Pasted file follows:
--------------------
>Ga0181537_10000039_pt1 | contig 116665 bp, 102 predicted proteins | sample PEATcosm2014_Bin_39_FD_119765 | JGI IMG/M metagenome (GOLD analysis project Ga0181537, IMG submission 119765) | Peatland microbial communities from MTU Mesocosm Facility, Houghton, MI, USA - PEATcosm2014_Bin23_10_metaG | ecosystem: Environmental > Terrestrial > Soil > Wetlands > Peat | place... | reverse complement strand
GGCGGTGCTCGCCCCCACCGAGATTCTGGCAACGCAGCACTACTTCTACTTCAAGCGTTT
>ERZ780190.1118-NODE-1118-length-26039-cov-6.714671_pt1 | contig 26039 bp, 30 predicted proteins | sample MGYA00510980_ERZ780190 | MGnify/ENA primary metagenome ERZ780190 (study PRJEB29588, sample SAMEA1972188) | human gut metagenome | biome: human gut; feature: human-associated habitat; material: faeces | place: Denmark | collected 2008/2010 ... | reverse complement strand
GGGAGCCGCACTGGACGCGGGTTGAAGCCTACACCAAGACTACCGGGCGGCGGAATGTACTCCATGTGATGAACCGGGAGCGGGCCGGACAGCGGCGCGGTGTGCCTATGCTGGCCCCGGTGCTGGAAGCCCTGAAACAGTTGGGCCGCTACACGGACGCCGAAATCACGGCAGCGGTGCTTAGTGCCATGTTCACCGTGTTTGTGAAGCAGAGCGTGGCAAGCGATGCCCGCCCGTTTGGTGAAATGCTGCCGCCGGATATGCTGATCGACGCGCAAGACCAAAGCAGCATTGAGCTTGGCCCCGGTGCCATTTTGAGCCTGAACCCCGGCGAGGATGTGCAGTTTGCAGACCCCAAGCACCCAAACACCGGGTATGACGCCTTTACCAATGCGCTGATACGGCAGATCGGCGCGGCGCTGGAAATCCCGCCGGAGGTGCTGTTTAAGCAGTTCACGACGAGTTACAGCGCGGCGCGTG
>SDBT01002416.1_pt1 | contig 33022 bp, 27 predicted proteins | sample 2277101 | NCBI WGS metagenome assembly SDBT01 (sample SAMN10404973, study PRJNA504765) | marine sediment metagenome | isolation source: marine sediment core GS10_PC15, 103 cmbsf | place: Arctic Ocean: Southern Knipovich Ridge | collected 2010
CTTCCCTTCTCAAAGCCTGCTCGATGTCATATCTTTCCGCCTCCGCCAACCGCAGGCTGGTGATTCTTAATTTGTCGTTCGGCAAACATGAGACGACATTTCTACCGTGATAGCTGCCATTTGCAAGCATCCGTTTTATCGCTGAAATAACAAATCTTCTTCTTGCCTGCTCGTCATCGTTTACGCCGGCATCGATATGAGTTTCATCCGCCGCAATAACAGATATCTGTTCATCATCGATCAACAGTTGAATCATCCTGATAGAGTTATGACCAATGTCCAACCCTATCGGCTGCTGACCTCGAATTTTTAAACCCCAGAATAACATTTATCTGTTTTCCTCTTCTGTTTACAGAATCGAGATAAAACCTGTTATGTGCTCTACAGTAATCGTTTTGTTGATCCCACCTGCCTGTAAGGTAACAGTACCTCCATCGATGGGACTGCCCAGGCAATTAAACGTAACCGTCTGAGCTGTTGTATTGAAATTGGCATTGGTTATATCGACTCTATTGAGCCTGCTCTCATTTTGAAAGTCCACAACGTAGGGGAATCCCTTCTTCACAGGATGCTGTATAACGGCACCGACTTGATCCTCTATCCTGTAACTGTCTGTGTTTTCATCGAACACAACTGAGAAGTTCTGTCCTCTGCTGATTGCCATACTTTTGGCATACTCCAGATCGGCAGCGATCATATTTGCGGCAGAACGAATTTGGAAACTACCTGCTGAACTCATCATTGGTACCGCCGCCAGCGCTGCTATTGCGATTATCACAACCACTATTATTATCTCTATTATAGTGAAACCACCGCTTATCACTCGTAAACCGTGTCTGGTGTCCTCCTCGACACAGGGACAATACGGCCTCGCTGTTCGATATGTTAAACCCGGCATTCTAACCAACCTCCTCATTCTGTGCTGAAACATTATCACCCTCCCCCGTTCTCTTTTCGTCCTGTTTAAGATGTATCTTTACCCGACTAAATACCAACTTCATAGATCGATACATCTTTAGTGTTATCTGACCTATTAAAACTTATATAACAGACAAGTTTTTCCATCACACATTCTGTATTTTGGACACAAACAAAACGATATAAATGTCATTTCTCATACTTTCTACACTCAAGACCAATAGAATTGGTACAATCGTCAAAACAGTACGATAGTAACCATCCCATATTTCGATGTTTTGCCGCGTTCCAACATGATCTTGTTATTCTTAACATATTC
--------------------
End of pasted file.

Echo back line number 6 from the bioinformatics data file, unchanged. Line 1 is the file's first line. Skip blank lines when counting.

CTTCCCTTCTCAAAGCCTGCTCGATGTCATATCTTTCCGCCTCCGCCAACCGCAGGCTGGTGATTCTTAATTTGTCGTTCGGCAAACATGAGACGACATTTCTACCGTGATAGCTGCCATTTGCAAGCATCCGTTTTATCGCTGAAATAACAAATCTTCTTCTTGCCTGCTCGTCATCGTTTACGCCGGCATCGATATGAGTTTCATCCGCCGCAATAACAGATATCTGTTCATCATCGATCAACAGTTGAATCATCCTGATAGAGTTATGACCAATGTCCAACCCTATCGGCTGCTGACCTCGAATTTTTAAACCCCAGAATAACATTTATCTGTTTTCCTCTTCTGTTTACAGAATCGAGATAAAACCTGTTATGTGCTCTACAGTAATCGTTTTGTTGATCCCACCTGCCTGTAAGGTAACAGTACCTCCATCGATGGGACTGCCCAGGCAATTAAACGTAACCGTCTGAGCTGTTGTATTGAAATTGGCATTGGTTATATCGACTCTATTGAGCCTGCTCTCATTTTGAAAGTCCACAACGTAGGGGAATCCCTTCTTCACAGGATGCTGTATAACGGCACCGACTTGATCCTCTATCCTGTAACTGTCTGTGTTTTCATCGAACACAACTGAGAAGTTCTGTCCTCTGCTGATTGCCATACTTTTGGCATACTCCAGATCGGCAGCGATCATATTTGCGGCAGAACGAATTTGGAAACTACCTGCTGAACTCATCATTGGTACCGCCGCCAGCGCTGCTATTGCGATTATCACAACCACTATTATTATCTCTATTATAGTGAAACCACCGCTTATCACTCGTAAACCGTGTCTGGTGTCCTCCTCGACACAGGGACAATACGGCCTCGCTGTTCGATATGTTAAACCCGGCATTCTAACCAACCTCCTCATTCTGTGCTGAAACATTATCACCCTCCCCCGTTCTCTTTTCGTCCTGTTTAAGATGTATCTTTACCCGACTAAATACCAACTTCATAGATCGATACATCTTTAGTGTTATCTGACCTATTAAAACTTATATAACAGACAAGTTTTTCCATCACACATTCTGTATTTTGGACACAAACAAAACGATATAAATGTCATTTCTCATACTTTCTACACTCAAGACCAATAGAATTGGTACAATCGTCAAAACAGTACGATAGTAACCATCCCATATTTCGATGTTTTGCCGCGTTCCAACATGATCTTGTTATTCTTAACATATTC